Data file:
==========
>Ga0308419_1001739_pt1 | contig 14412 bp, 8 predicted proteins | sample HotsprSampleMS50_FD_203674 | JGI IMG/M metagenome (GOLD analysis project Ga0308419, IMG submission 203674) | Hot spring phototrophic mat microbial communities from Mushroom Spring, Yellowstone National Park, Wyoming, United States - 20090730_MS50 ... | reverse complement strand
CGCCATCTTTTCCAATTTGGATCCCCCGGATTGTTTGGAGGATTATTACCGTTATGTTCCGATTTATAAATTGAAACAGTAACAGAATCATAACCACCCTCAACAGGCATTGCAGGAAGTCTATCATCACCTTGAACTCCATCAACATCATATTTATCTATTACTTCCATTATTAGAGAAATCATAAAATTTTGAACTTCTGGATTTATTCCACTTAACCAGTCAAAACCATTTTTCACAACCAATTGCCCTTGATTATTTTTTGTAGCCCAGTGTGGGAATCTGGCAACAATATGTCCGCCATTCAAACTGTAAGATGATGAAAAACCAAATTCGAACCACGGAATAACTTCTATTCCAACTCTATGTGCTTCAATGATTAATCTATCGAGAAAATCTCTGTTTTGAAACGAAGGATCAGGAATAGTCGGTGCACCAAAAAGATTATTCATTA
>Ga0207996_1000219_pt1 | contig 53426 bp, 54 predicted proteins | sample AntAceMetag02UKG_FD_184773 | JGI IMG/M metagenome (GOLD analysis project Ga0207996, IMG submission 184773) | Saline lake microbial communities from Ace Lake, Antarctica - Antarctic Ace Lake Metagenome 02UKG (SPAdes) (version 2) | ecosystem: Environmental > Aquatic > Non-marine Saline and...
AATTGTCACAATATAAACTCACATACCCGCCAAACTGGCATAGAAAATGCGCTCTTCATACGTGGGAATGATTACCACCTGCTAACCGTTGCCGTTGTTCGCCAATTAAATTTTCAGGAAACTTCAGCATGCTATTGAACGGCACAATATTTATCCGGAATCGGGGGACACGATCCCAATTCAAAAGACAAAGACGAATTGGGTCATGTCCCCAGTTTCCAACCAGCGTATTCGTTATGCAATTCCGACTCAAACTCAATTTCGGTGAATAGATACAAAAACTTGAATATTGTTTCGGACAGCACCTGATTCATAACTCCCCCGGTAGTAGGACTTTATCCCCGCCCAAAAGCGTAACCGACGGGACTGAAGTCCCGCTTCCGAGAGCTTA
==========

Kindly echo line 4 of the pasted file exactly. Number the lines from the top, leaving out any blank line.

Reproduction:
AATTGTCACAATATAAACTCACATACCCGCCAAACTGGCATAGAAAATGCGCTCTTCATACGTGGGAATGATTACCACCTGCTAACCGTTGCCGTTGTTCGCCAATTAAATTTTCAGGAAACTTCAGCATGCTATTGAACGGCACAATATTTATCCGGAATCGGGGGACACGATCCCAATTCAAAAGACAAAGACGAATTGGGTCATGTCCCCAGTTTCCAACCAGCGTATTCGTTATGCAATTCCGACTCAAACTCAATTTCGGTGAATAGATACAAAAACTTGAATATTGTTTCGGACAGCACCTGATTCATAACTCCCCCGGTAGTAGGACTTTATCCCCGCCCAAAAGCGTAACCGACGGGACTGAAGTCCCGCTTCCGAGAGCTTA